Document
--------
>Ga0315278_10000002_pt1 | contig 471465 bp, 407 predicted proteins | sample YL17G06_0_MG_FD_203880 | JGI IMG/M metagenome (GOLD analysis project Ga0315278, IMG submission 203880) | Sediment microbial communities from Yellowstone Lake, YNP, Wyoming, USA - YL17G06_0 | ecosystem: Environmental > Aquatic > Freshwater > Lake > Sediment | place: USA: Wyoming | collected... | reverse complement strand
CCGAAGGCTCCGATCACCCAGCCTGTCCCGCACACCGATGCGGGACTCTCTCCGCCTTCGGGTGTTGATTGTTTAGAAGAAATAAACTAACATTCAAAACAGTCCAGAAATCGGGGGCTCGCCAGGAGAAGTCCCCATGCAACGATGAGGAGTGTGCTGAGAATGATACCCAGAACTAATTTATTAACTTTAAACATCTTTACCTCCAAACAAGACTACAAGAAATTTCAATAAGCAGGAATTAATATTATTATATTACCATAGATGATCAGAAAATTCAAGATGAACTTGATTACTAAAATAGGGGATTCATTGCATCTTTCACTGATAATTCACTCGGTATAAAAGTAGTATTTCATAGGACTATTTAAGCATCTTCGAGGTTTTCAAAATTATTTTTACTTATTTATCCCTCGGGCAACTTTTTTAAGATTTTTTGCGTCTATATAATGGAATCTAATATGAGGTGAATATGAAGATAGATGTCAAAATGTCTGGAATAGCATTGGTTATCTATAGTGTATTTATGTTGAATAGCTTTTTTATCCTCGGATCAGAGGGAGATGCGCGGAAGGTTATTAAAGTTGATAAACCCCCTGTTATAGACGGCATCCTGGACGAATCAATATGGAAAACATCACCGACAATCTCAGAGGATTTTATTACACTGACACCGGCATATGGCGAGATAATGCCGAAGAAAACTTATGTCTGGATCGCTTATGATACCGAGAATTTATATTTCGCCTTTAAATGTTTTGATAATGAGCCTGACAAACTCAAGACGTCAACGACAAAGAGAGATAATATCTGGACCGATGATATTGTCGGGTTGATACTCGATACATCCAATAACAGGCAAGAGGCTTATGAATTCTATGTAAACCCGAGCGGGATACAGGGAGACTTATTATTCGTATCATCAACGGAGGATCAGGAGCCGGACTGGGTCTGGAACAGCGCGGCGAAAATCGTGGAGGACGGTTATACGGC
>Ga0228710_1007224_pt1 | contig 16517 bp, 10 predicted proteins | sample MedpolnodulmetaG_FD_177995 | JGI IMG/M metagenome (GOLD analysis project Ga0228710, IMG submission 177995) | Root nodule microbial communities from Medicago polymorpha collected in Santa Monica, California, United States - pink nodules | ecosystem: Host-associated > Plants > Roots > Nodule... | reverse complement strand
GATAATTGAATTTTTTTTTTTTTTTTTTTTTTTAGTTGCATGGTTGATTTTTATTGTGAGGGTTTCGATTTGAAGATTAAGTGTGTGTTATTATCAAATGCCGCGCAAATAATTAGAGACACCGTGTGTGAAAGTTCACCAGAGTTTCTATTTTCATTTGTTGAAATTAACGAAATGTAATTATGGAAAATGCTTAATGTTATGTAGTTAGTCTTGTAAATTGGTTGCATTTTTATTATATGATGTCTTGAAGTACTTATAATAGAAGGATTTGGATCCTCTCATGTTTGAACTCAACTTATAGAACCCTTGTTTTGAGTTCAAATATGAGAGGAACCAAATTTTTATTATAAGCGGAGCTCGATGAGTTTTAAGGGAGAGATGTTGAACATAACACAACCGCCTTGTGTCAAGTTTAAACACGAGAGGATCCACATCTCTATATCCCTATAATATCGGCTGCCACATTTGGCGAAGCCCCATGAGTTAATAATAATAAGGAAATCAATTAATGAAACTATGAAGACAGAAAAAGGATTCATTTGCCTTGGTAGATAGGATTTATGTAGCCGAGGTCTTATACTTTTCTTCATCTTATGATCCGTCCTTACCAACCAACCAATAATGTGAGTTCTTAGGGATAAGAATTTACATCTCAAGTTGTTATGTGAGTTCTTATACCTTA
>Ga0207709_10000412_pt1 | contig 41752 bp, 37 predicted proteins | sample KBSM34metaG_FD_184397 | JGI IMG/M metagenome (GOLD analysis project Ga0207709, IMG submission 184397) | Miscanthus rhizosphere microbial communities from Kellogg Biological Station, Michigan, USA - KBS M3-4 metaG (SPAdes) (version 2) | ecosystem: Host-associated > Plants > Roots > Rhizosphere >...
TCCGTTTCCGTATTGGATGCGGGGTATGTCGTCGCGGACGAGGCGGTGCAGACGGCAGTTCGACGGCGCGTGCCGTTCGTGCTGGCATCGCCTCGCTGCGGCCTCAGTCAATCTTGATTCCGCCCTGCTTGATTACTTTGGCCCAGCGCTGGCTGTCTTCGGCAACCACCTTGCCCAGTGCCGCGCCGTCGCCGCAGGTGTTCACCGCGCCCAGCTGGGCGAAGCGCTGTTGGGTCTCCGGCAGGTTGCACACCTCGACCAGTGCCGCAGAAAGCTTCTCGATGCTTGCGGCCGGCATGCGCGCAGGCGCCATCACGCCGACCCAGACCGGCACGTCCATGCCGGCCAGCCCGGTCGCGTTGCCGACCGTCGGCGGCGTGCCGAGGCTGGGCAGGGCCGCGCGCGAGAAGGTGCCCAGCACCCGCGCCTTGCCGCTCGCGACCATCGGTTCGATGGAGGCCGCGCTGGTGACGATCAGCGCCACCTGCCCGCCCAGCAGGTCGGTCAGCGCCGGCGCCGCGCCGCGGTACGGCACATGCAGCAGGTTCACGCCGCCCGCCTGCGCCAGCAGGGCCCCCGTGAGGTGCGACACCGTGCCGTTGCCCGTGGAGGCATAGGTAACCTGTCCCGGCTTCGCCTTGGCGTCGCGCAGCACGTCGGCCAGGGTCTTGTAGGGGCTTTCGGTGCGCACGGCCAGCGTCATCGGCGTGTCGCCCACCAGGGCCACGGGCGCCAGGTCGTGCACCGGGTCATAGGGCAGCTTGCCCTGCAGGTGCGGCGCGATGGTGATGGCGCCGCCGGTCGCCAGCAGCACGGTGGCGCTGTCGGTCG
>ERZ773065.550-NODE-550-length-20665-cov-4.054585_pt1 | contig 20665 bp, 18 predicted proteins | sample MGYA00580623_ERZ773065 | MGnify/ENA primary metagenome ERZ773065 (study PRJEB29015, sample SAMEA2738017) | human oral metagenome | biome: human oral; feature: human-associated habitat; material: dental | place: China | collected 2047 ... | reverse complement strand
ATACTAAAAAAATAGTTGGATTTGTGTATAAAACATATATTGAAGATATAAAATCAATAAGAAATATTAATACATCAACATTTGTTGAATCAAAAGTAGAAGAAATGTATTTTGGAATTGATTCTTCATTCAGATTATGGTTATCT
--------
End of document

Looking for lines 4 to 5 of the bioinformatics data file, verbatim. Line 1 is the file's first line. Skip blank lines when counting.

GATAATTGAATTTTTTTTTTTTTTTTTTTTTTTAGTTGCATGGTTGATTTTTATTGTGAGGGTTTCGATTTGAAGATTAAGTGTGTGTTATTATCAAATGCCGCGCAAATAATTAGAGACACCGTGTGTGAAAGTTCACCAGAGTTTCTATTTTCATTTGTTGAAATTAACGAAATGTAATTATGGAAAATGCTTAATGTTATGTAGTTAGTCTTGTAAATTGGTTGCATTTTTATTATATGATGTCTTGAAGTACTTATAATAGAAGGATTTGGATCCTCTCATGTTTGAACTCAACTTATAGAACCCTTGTTTTGAGTTCAAATATGAGAGGAACCAAATTTTTATTATAAGCGGAGCTCGATGAGTTTTAAGGGAGAGATGTTGAACATAACACAACCGCCTTGTGTCAAGTTTAAACACGAGAGGATCCACATCTCTATATCCCTATAATATCGGCTGCCACATTTGGCGAAGCCCCATGAGTTAATAATAATAAGGAAATCAATTAATGAAACTATGAAGACAGAAAAAGGATTCATTTGCCTTGGTAGATAGGATTTATGTAGCCGAGGTCTTATACTTTTCTTCATCTTATGATCCGTCCTTACCAACCAACCAATAATGTGAGTTCTTAGGGATAAGAATTTACATCTCAAGTTGTTATGTGAGTTCTTATACCTTA
>Ga0207709_10000412_pt1 | contig 41752 bp, 37 predicted proteins | sample KBSM34metaG_FD_184397 | JGI IMG/M metagenome (GOLD analysis project Ga0207709, IMG submission 184397) | Miscanthus rhizosphere microbial communities from Kellogg Biological Station, Michigan, USA - KBS M3-4 metaG (SPAdes) (version 2) | ecosystem: Host-associated > Plants > Roots > Rhizosphere >...